GIVEN THE DEPRESSING economic news that drips out each morning, the impulse to find consolation in comedy should be stronger than ever. Yet to underscore how deficient programmers have been just scan the People’s Choice Award favorite new TV comedy candidates: CBS’ struggling “Gary Unmarried” and the more deserving “Worst Week,” NBC’s dismal “Kath and Kim,” and MRC’s already eighty-sixed “Valentine.”
If Big Laughter were a commodity, President-elect Barack Obama would convene an emergency summit. Yet there are recent rays of hope, including steadily growing tune-in for CBS’ consistently clever “The Big Bang Theory” and modest improvement by “30 Rock,” which finally appears to be transforming its various accolades, big-name guest stars and Tina Fey’s ubiquitous Sarah Palin impersonation into tolerable lead-in retention from “The Office.”
Another welcome respite from the gloom arrives this week courtesy of Ricky Gervais, whose HBO standup special “Out of England” premieres Nov. 15 — perfectly capturing the Brit’s droll brand of comedic self-absorption.
Gervais, with partner Stephen Merchant, also wrote, directed and produced two of the finest comedies of recent years: “The Office,” which hatched that rarest of birds, a laudable U.S. spinoff; and “Extras,” a riotous look at a wannabe actor, which closed on a surprisingly poignant note, indicting both reality TV and the public that consumes it.
Those creative triumphs notably came under the British system, which allows an auteur to meticulously craft a limited series and ride into the sunset. Both “The Office” and “Extras” generated a mere 12 episodes over two cycles, plus an extra-long finale special. (Gervais says he’d like to squeeze in another “Extras” encore, his movie schedule permitting.)
Either way, they’re spared this “Churn out 100 episodes so KTLA and WPIX can syndicate this stuff until we’re old and gray” nonsense. And as networks flail about for lifelines, maybe that’s one answer.
GERVAIS MAINTAINS he simply couldn’t imagine producing a show under the American system — which, he thinks, explains why his shows succeeded, infused as they were by a singular, guiding voice.
“The reason ‘The Office’ worked is that it wasn’t compromised at all,” Gervais said. “It was about mood — we didn’t pander to this ‘two jokes per minute’ nonsense. … If we had sent a script (instead of shooting a demo), that would still be in someone’s drawer.”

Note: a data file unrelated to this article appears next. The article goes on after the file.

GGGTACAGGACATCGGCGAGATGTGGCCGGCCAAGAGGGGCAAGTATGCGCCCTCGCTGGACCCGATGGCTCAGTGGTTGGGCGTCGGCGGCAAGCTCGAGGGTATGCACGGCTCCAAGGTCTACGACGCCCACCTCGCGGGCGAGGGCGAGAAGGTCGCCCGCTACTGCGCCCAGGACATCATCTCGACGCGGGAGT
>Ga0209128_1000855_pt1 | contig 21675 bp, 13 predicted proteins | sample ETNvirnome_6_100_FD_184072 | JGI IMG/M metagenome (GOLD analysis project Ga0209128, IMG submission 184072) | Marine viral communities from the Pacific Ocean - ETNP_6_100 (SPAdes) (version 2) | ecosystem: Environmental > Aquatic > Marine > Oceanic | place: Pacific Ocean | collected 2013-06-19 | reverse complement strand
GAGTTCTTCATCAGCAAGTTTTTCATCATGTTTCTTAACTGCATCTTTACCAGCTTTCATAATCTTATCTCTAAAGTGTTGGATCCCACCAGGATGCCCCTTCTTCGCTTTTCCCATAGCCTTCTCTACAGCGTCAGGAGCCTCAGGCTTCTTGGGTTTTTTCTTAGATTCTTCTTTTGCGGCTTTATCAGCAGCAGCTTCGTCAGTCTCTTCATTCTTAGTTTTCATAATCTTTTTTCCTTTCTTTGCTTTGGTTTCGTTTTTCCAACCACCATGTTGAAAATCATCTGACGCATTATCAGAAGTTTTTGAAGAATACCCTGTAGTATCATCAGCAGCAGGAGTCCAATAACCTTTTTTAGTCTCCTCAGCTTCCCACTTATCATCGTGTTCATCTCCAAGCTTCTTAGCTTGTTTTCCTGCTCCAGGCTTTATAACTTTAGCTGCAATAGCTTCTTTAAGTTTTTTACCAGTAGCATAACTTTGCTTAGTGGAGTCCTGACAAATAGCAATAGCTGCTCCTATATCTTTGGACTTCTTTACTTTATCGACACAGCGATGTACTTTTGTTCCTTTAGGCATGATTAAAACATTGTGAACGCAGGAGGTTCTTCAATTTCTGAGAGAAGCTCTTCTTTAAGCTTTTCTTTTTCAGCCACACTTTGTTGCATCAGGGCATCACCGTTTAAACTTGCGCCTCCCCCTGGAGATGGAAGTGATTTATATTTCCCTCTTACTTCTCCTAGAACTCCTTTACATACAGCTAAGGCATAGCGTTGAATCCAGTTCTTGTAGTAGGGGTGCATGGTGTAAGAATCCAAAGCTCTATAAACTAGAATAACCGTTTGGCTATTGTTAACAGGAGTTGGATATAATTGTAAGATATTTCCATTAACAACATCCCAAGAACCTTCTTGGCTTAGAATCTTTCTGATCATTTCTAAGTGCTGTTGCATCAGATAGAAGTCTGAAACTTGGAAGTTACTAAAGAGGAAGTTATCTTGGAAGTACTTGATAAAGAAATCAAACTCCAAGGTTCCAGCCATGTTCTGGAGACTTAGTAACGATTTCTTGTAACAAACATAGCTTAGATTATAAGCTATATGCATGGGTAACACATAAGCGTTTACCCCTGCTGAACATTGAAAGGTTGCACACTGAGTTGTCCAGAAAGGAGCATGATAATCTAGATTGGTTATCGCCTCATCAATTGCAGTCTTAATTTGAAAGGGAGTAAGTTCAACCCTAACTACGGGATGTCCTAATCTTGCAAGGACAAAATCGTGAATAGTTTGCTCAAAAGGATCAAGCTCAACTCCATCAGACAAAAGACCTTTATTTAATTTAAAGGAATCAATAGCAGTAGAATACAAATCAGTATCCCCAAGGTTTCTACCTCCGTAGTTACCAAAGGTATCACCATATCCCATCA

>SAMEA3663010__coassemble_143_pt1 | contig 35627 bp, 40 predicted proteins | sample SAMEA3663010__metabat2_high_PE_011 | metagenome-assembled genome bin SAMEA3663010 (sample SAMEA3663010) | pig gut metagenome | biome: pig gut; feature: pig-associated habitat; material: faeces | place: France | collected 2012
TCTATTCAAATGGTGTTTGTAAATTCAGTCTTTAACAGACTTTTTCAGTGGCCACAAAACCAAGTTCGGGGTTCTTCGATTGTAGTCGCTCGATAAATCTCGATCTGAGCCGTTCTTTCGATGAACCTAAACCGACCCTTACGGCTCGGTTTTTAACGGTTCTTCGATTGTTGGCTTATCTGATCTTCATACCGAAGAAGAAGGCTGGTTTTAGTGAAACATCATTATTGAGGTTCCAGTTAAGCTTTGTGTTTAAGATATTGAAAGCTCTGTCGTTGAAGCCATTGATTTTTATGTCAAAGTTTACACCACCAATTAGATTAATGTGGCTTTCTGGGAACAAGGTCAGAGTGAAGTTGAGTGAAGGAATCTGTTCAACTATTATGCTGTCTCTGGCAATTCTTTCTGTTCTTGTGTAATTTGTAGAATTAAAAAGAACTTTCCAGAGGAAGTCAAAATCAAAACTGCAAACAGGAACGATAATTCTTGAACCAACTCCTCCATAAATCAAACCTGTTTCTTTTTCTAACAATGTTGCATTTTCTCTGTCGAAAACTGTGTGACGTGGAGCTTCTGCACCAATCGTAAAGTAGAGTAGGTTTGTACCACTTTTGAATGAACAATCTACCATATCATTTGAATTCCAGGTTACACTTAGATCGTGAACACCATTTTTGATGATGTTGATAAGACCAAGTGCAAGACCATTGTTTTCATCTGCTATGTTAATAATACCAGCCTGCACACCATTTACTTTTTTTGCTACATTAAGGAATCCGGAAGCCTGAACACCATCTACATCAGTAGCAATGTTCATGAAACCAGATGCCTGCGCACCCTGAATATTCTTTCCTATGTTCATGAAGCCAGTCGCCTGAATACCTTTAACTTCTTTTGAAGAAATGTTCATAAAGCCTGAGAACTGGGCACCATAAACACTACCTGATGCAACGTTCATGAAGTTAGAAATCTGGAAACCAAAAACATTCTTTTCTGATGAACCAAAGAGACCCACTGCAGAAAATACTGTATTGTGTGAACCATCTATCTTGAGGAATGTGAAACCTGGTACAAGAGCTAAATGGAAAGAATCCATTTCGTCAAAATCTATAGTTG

Gervais’ hands-on style also rejects the idea of assembling a writing staff — an approach he compared to buying a model airplane kit, then letting somebody else put it together for you.
“The alternative is to have other writers and producers, and that’s not an alternative to us,” Gervais said. “The more people who are involved, the more homogenized it becomes” — a diluting process that he sees in the glut of theatrical romantic comedies, where there’s “another one every six weeks.”
Without sounding unpatriotic about it, the Brits have done a better job with comedies lately, where a series creator’s latitude to nurture concepts and characters is more reflective of the creative evolution that’s occurred in TV drama.
“Just because it’s a sitcom doesn’t mean it can’t have drama, it can’t have character development. … It can’t have those ambitions,” Gervais said.
THE PROBLEMS besetting sitcoms have accumulated over time. A dearth of hits has deprived newcomers of established lead-ins — forcing ABC to creatively use “Dancing With the Stars” to prop up “Samantha Who?” Big premises mostly fizzled, and primetime real estate has been ceded to reality TV — where, adding insult to injury, the dysfunctional family and fish-out-of-water templates are often transparently patterned after old sitcoms.
Finally, fragmentation has wielded an inordinate toll on comedy. Nothing is more personal than what strikes someone as funny — and disparate audiences can gravitate toward narrowly tailored niche material, blunting the likelihood of mass-appeal hits.
All this provides an incentive to look at the British model to jump-start things stateside. In “Extras,” Gervais’ character Andy Millman eventually found success in a low-brow comedy — which of course made him miserable — where he incessantly repeated the catchphrase, “Are ya havin’ a laugh?”
Right now, we could clearly use one. Maybe it’s time to cut U.S. comedy writers loose and see if they can rise to the challenge.